Summary: a Christian feast celebrating the ascension of the Resurrected Christ into heaven
2018 Date: 10th May (Western Christianity), 17th May (Eastern Christianity)
Celebrated by: Christians
Linked Holidays: Easter, Pentecost (Christianity)
Background and Theological Significance
The Feast of the Ascension, or Ascension Day, is the celebration in the Christian liturgical year of the bodily ascension of the Risen Jesus Christ into heaven. This takes place forty days after Easter Sunday, and ten days before Pentecost, and is traditionally observed on a Thursday. It is universally celebrated across Western and Eastern branches of Christianity.
According to the New Testament, Jesus spent forty days preaching amongst his disciples following his Resurrection. The writer of the Gospel of Luke states that Jesus led his followers to the village of Bethany and blessed them, before being carried up into heaven. The Book of Acts (which likely shares the same author as Luke) elaborates on this, stating that he was lifted up and hidden by a cloud, after which two men in white robes appear and tell the disciples that Jesus has been taken into heaven. The disciples then leave and set out on their mission to spread the message of Christ.
Ascension Day is connected in Christian thought with the exaltation of Jesus to glory, as reflected in the line of the Apostles’ Creed, ‘he ascended into heaven and is seated at the right hand of God the Father Almighty’. It is also seen as the culmination of the Incarnation following Christ’s death and resurrection, as well as the time when Christ handed over the mission to spread the Good News to the disciples. It is thus a time of celebration, and challenge for Christians who are called to follow.
The Feast of the Ascension seems to have been celebrated since the time of the early Church. The great St Augustine of Hippo stated in the early fifth-century CE that the festival was of apostolic origin and had been universally celebrated by the Church since well before his time. In the Western Church the term for the Feast comes from the Latin ‘ascensio’, whereas in the Eastern Church it is usually known by the Greek ‘analepsis’, which means ‘taking up’. Due to being based on the date for Easter, Ascension Day is usually celebrated a week later in the Eastern Church, which calculates its liturgical year on the Julian calendar rather than the Gregorian calendar.
Accounts of heavenly ascents were reasonably common during the time of Jesus, ranging from prominent Jewish prophets such as Elijah to legendary Greek heroes such as Heracles. They signified the deification or divine approval of important spiritual figures. Bodily ascensions reflect the belief in a three-tiered universe with the heavens above separated from the Earth by a firmament, and with the underworld situated below. As the three-tiered universe is largely rejected nowadays, modern theologians have tended to view the story of Christ’s physical ascension as an expression of an outdated cosmology. Scholars such as Rudolf Bultmann have attempted to de-mythologise both the ethereal concept of heaven and Christ’s ascension, focusing on the Risen Christ’s entry into God’s eternal presence as an emblem of the ascent of humanity to the divine.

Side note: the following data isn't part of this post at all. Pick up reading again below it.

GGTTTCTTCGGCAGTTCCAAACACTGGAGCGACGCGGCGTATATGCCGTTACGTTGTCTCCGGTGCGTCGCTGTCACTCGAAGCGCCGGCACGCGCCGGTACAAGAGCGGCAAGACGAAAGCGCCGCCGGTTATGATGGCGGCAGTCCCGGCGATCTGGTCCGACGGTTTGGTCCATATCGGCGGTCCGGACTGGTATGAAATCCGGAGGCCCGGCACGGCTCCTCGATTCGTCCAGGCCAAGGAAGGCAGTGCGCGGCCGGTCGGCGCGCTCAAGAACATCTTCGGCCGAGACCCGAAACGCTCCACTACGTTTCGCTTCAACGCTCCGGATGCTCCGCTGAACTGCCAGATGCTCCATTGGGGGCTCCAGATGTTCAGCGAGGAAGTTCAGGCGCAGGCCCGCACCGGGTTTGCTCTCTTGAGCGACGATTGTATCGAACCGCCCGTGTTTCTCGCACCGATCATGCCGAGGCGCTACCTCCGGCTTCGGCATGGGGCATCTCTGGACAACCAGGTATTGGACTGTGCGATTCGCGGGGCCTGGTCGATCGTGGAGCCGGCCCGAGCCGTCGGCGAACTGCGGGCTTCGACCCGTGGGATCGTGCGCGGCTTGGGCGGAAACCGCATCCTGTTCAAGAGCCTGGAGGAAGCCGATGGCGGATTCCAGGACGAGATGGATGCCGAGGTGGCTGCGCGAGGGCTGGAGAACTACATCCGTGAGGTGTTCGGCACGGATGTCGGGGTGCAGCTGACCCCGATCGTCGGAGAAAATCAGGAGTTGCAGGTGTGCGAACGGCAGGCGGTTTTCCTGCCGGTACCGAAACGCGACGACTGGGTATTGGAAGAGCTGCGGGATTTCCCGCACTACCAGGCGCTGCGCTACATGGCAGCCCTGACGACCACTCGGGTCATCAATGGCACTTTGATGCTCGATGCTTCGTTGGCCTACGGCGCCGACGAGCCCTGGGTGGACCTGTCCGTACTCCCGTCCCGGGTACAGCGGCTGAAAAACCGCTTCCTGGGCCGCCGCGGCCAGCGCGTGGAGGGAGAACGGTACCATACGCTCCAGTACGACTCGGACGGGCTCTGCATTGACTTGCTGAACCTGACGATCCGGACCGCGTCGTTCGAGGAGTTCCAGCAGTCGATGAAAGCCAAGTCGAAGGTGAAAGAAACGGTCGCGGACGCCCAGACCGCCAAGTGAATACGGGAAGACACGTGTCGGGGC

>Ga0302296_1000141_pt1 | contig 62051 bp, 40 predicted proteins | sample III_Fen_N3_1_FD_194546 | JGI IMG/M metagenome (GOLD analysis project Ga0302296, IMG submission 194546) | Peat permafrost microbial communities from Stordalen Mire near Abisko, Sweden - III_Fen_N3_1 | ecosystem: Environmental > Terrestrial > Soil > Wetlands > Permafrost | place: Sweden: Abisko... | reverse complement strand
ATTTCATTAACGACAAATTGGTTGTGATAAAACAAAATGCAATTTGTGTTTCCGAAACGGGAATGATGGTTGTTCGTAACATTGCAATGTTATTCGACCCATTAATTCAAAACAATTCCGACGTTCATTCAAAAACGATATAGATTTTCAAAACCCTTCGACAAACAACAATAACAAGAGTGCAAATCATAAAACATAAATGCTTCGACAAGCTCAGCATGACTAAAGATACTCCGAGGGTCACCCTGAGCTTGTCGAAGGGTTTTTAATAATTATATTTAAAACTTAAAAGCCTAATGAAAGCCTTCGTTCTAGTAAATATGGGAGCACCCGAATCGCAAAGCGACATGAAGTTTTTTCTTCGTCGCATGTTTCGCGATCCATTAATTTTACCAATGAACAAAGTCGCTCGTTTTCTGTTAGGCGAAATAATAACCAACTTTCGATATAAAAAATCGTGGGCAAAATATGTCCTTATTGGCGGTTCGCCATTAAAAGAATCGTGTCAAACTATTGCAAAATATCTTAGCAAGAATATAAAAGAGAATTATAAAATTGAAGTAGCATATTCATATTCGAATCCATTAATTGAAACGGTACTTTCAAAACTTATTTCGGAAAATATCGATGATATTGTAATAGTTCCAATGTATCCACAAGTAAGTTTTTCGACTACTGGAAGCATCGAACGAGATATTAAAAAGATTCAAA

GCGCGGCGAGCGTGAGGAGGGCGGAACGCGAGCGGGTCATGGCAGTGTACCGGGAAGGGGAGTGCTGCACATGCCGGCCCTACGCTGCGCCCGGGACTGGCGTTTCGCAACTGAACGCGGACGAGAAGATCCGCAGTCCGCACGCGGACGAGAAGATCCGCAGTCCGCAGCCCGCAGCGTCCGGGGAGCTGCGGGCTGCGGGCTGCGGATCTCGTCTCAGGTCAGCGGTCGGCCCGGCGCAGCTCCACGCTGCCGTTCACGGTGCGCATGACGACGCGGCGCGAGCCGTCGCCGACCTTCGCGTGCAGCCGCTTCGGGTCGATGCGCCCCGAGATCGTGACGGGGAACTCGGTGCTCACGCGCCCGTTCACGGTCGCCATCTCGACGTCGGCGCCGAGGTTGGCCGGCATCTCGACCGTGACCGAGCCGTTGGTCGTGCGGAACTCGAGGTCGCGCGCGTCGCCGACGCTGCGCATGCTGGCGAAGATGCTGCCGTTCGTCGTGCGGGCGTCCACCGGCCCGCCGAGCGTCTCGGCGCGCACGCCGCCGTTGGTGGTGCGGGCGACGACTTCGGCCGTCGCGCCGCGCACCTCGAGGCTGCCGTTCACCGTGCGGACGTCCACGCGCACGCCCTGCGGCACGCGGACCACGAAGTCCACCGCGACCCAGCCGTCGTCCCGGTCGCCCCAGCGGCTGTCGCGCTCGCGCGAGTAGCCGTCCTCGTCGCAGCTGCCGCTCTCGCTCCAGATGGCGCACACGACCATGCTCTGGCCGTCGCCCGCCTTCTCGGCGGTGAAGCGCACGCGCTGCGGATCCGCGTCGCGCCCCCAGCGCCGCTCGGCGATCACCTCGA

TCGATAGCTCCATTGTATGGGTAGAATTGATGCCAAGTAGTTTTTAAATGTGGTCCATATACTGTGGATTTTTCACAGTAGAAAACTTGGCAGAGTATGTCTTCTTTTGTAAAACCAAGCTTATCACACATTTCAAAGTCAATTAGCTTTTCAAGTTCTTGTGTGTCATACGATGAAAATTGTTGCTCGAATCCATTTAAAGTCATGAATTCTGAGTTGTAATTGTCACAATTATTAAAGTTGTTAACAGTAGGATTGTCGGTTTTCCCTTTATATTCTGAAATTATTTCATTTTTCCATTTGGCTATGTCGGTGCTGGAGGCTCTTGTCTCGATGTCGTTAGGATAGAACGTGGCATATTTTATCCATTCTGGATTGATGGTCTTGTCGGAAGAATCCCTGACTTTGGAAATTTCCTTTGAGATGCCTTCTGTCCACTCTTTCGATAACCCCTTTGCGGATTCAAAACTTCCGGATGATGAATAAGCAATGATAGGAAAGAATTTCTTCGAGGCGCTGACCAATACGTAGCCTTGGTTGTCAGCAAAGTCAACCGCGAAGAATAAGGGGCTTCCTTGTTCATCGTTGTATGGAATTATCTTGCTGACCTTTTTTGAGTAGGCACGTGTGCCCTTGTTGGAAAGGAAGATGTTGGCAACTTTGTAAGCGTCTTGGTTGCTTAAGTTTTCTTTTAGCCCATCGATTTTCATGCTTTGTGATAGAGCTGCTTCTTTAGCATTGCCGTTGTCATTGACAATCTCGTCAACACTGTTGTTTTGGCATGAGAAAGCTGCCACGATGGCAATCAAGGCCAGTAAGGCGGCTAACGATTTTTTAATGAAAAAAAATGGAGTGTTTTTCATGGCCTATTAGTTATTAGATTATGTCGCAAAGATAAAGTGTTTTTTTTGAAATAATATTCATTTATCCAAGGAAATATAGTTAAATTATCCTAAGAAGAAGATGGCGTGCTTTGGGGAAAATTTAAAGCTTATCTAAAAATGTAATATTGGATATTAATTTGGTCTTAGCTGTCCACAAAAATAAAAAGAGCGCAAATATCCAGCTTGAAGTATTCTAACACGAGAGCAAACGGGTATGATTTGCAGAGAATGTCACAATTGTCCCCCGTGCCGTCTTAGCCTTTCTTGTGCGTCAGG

Ascension Day is celebrated in the Western Church predominantly by Roman Catholics and Anglicans. Although traditionally held on the Thursday forty days after Easter Sunday, many churches in fact move their observance to the following Sunday. Ascension Day is often celebrated by a procession of worshipers bearing torches or candles, followed by the offering of the Eucharist. In some churches, a figure of Christ is lifted up above the altar and through the church roof to symbolise the ascension. The old tradition of ‘beating the bounds’ (walking around the boundaries) of a parish on Ascension Day is still observed in some parts of England.
In the Eastern Orthodox Church, the Ascension is observed as one of the Twelve Great Feasts of the liturgical year. It signifies the end of Eastertide (which in the West continues until Pentecost), and the readings and chants during the Divine Liturgy reflect this.
The Ascension of Jesus Christ has been a popular subject for artists, including a striking painting by Rembrandt completed in 1636. It has also been an inspiration in both music and literature, as can be seen in the Ascension Oratorio composed by Bach, and the poem Holy Thursday penned by William Blake. The Ascension of Christ remains a powerful image within the Christian faith, and whatever reservations there may be about its literal truth, it serves as an emblem of the ascension of humanity into divinity.
‘The Ascension” by Rembrandt (1606-1669) is in the Public Domain